So today I am helping out with the GATAcademy run each year by the Centre at UWindsor. GATAcademy is one of the reasons that I choose to visit Windsor during my study leave, as it is a very comprehensive training program for new sessional staff, run by a combination of academic developers and discipline academics who are sharing their experiences and knowledge with staff who are about to teach their first course, or who are thinking about doing this soon.
The first session that I helped out at today was on the use of story telling in higher education. This is such an interesting topic, and one that can be a little contentious, as some people regard it as purely entertainment and attention seeking, rather than educational. It can certainly be done that way when it is done badly – stories can be used to entertain students, to have them enjoy your lectures, but are not necessarily educational.
But story telling can also be quite useful. When you have a particularly difficult issue to explain, or something which typically does not engage students, it can be very helpful to craft an illustrative story to make the issue more real to the students, so that they are more readily able to relate it to what they already know.
I have used story telling quite a lot myself, but always in my training of sessional staff – I have never thought of helping my sessional staff use it as a teaching technique themselves. To me it fits naturally into a technique for teaching about teaching – sharing stories about positive and negative teaching experiences to help us share experiences and reflect upon why certain teaching styles have been more successful for us that others. I tend to associate story telling with the more human aspects of what I do – so teaching, obviously, or some aspects of software engineering, team management, but I have never really thought of it as a technique that I can use more broadly in my discipline. But – I think this is worth more effort; the use of analogy, and getting students to think about problem solving approaches is certainly one area that could benefit from this approach. I can imagine using stories about how we teach children to solve simple problems might be a way to articulate algorithm development…
But we could also use it to help introduce new discoveries – rather than just explaining what has been discovered, how it works, etc, we can use story telling to help provide the context and motivation that encompasses the discovery. What was someone trying to do when they made this discovery? What did they do with it? How did that change their world?
But any story, or analogy, has to be authentic – it has to fit really well into the theory or concepts that you are trying to explain so that you don’t risk distracting students with something that is not quite what you meant…
Final thought from this morning’s session: having a narrative throughout your lecture really invites people to explore problem solving skills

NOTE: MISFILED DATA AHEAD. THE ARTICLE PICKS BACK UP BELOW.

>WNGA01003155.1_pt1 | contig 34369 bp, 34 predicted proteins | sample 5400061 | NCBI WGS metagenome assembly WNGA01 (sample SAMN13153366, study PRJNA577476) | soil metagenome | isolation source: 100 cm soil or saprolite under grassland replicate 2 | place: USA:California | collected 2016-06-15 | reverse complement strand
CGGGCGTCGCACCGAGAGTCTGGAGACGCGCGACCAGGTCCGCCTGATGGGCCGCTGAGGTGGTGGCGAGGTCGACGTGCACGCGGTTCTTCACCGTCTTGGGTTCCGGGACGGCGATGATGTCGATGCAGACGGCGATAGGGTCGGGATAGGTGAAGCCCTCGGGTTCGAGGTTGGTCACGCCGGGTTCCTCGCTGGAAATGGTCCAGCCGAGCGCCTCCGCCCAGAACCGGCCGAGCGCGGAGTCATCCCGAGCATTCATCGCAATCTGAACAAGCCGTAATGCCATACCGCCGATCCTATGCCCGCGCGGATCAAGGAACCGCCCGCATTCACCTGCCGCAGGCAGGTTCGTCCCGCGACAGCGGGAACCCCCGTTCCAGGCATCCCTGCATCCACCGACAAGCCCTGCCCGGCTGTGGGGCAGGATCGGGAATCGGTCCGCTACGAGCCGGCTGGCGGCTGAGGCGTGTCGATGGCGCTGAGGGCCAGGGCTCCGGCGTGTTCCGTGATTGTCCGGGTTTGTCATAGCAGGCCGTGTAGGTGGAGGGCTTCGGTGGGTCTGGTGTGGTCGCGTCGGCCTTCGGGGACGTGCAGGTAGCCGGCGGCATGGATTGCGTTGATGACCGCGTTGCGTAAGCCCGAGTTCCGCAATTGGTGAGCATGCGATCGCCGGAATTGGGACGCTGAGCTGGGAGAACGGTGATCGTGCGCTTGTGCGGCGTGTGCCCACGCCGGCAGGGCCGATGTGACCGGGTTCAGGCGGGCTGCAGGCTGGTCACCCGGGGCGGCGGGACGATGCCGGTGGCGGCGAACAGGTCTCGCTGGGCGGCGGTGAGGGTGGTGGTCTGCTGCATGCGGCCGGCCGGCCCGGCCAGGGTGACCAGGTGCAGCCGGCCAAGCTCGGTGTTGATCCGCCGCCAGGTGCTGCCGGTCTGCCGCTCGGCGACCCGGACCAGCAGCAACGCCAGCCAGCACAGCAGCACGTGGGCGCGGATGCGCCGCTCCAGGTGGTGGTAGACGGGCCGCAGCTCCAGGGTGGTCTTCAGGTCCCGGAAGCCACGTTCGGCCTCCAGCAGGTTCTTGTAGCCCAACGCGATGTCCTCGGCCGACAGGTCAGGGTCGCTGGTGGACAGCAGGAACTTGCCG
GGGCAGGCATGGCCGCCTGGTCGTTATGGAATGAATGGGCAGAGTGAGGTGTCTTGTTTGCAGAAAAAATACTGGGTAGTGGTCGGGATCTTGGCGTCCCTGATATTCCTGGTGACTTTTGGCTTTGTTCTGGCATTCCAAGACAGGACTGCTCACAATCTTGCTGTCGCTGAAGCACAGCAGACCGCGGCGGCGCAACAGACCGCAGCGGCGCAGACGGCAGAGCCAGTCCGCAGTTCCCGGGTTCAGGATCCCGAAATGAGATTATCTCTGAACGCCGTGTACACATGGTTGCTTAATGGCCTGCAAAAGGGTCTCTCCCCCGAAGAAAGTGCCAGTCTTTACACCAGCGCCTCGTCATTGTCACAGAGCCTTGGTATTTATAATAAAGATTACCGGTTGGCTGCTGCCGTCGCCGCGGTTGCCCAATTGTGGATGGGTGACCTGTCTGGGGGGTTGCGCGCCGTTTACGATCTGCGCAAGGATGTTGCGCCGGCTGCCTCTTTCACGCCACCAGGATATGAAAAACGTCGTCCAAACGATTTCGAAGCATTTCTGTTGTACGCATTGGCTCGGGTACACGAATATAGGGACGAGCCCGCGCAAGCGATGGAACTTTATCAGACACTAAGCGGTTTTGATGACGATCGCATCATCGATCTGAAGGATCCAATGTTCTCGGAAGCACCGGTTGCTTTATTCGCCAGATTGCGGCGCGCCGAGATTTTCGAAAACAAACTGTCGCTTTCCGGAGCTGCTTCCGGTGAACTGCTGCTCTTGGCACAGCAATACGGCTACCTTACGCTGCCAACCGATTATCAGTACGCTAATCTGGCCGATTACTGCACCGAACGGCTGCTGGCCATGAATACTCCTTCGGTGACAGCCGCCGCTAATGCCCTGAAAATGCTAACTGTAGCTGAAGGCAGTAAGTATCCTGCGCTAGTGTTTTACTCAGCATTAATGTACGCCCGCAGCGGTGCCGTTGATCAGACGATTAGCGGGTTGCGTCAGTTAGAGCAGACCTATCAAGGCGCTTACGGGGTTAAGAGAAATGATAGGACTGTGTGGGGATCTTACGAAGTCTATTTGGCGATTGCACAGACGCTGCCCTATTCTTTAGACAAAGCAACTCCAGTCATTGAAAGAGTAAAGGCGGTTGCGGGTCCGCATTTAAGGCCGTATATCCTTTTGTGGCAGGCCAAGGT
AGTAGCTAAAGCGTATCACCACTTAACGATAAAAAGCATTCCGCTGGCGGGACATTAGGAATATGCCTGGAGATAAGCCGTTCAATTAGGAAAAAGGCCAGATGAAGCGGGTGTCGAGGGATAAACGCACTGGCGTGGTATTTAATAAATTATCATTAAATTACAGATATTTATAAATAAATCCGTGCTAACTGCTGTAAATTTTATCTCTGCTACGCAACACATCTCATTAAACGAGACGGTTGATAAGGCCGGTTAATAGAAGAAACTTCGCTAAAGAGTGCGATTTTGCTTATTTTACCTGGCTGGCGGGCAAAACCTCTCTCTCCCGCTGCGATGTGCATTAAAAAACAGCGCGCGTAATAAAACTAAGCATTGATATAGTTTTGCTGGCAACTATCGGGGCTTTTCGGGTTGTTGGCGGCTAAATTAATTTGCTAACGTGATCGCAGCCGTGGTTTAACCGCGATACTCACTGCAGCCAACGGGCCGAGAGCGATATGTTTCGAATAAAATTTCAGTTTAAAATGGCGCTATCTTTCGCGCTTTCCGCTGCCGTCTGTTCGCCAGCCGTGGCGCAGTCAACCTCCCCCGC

The next session that I helped out with was on dynamic discussions! Such a confronting topic for many news lecturers, as the idea of asking an open question and then waiting, and waiting for a response can be so intimidating. I have worked a lot with our own sessional staff, and the lack of confidence that many new staff have can be a huge problem – they respond often by over-preparing, reading every textbook that they can find, planning their lessons down to the tiniest steps, even scripting them. This can be great, but it can also lead tough stress levels which stop them from being effective teachers.
This session started by exploring the hopes and fears of new sessional staff. Unsurprisingly, the hopes and fears that they expressed were fairly similar to those expressed by our own sessional staff. Most are about classroom management, and not being able to do their job, I.e. not being able to answer questions, not knowing how to solve this problem.
The presenters shared many ideas for helping create good environments for discussions. The first is the icebreaker – often dreaded as they can be inauthentic and awkward; what they demonstrated was the use of an icebreaker that was closely related to the topic – a quick think and share discussion of a simple question. In this case, identifying their hopes and fears associated with leading a class 🙂
Most of their ideas were based around classroom management and structuring rather than specific techniques, so things like reading body language, trying to speak to the audience that you have, modelling positive feedback and conducting per-discussion exercises. I liked this, but I would have liked to have seen more on how you could use this positive framing as a basis for specific examples of techniques. (But of course, I don’t think we would have had enough time for that!)
We spent some time discussing the positive and negatives of discussions. The positives were primarily about deeper learning – the ability to learn from others, helping to construct new knowledge and make connections with existing knowledge. The negatives were primary about anxiety and stress, and the idea that a student who feels uncomfortable with a discussion will be distracted from the task at hand and not learn as well – an impact of metacognitive overload.
Another positive of discussions is the ability to trial ideas before putting them out in front of the whole class – this can be very useful as it helps you explore ideas, following new pathways without necessarily having to commit to them in a formal assessment. A negative, though, is that students may be afraid that what they are learning is not correct – this dualist view places a preference on information from the lecturer, and can cause anxiety as students push to seek approval of their learning, rather than embracing the learning opportunity.